La Valise (2021) 1 copy
Predstavlenie (2007) 1 copy
Наши (2000) 1 copy
[Т.] 1 1 copy
Избранное (2005) 1 copy
Beležnice 1 copy
Solo na IBM-u (2020) 1 copy
Zanat (2020) 1 copy
Spomen muzej (2013) 1 copy
La maleta 1 copy

Associated Works

Russian Short Stories from Pushkin to Buida (2005) — Contributor — 223 copies
Sudden Fiction International: Sixty Short-Short Stories (1989) — Contributor — 212 copies
Wisdom and Wit (Chtenia: Readings from Russia, 16) (2011) — Contributor — 1 copy


Common Knowledge

Canonical name
Dovlatov, Sergei
Legal name
Довлатов-Мечник, Сергей Донатович
Dovlatov-Mechnik, Sergei Donatovich
Date of death
Burial location
Mount Hebron Cemetery, New York, New York, USA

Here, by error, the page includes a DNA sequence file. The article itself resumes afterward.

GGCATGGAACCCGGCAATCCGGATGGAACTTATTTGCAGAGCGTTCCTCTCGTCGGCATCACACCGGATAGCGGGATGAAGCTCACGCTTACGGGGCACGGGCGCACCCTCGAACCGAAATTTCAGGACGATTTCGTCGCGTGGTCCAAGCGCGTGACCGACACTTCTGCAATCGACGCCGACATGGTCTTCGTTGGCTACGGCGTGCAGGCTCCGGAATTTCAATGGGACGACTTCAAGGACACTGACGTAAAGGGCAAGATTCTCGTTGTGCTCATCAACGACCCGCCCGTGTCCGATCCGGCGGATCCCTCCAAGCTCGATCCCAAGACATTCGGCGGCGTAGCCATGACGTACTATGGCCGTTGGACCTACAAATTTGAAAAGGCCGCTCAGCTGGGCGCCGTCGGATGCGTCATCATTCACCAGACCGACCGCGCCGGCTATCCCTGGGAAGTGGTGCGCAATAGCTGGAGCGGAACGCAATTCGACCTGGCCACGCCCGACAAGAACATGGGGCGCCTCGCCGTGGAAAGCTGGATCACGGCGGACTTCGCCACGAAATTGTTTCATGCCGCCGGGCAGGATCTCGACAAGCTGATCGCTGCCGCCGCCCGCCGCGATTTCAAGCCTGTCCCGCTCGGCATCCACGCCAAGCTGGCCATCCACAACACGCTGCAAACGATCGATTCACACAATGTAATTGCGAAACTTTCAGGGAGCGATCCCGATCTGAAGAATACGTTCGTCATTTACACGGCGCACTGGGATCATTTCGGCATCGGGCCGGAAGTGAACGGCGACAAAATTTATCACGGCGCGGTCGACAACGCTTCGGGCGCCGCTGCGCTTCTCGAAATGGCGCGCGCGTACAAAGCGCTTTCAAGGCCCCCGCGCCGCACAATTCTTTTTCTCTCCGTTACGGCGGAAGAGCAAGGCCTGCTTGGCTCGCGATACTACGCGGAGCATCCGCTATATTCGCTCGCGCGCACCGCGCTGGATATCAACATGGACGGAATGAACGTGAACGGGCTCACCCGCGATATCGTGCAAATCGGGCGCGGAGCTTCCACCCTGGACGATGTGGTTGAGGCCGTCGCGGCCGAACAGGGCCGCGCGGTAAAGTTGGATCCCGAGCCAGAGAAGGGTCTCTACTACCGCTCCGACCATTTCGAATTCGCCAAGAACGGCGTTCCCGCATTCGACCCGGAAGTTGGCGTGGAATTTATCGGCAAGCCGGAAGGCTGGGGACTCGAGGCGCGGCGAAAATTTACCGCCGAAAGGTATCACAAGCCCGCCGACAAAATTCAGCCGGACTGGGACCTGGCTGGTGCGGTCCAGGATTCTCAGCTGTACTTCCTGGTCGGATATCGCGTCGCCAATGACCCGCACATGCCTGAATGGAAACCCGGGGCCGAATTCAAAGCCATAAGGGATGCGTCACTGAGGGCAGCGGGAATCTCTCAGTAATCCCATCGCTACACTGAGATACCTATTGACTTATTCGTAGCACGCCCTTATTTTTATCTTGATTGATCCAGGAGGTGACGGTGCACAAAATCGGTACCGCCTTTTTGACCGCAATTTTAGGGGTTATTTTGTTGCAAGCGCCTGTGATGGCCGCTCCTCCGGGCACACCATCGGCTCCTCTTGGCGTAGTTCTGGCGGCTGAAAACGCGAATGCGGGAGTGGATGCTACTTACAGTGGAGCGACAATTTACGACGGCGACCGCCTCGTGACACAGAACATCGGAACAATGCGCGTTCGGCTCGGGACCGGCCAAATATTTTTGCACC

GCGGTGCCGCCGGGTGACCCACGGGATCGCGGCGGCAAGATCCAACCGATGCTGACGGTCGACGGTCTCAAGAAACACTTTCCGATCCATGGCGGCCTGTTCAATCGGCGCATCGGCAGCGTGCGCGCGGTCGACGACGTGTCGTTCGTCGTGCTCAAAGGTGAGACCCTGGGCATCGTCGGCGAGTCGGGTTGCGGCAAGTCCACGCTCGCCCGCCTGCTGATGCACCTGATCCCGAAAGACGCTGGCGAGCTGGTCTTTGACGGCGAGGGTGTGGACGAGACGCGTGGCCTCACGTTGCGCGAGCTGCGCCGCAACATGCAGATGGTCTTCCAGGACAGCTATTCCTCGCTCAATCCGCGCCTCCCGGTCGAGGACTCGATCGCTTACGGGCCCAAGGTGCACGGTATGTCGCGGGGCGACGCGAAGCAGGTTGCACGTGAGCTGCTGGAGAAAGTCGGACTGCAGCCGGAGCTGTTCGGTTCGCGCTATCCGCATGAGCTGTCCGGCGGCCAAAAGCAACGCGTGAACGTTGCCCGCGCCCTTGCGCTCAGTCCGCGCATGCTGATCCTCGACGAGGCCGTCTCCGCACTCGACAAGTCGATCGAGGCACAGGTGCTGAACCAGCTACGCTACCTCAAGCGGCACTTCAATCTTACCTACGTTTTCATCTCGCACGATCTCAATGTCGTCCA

Country (for map)
Ufa, Republic of Bashkiria, USSR
Place of death
New York, New York, USA
Places of residence
Leningrad, Russia, USSR
Tallinn, Estonia, USSR
New York, New York, USA
Chiniavoryk, Komi Republic, USSR
Pushkin Hills, Russia, USSR
Leningrad State University (Nongrad|Finnish)
Leningrad State University (Diplom|Journalism)
security guard
museum tour guide
Writer's Union of the USSR
The New Yorker
Short biography
Unable to publish freely in the Soviet Union, Sergei Dovlatov circulated his writings through "samizdat" (underground) press, and had them smuggled into Western Europe for publication in foreign journals.  These activities caused his expulsion from the USSR in 1976. A few years later, he was able to emigrate with his family to the USA, where his sly, humorous stories became popular in The New Yorker magazine.  He also co-edited "The New American," a liberal Russian-language émigré newspaper.



Instead of the usual disclaimer, Dovlatov wrote:

"The names, events, and dates given here are all real. I invented only those details that were not essential.

Therefore, any resemblance between the characters in this book and living people is intentional and malicious. And all the fictionalizing was unexpected and accidental."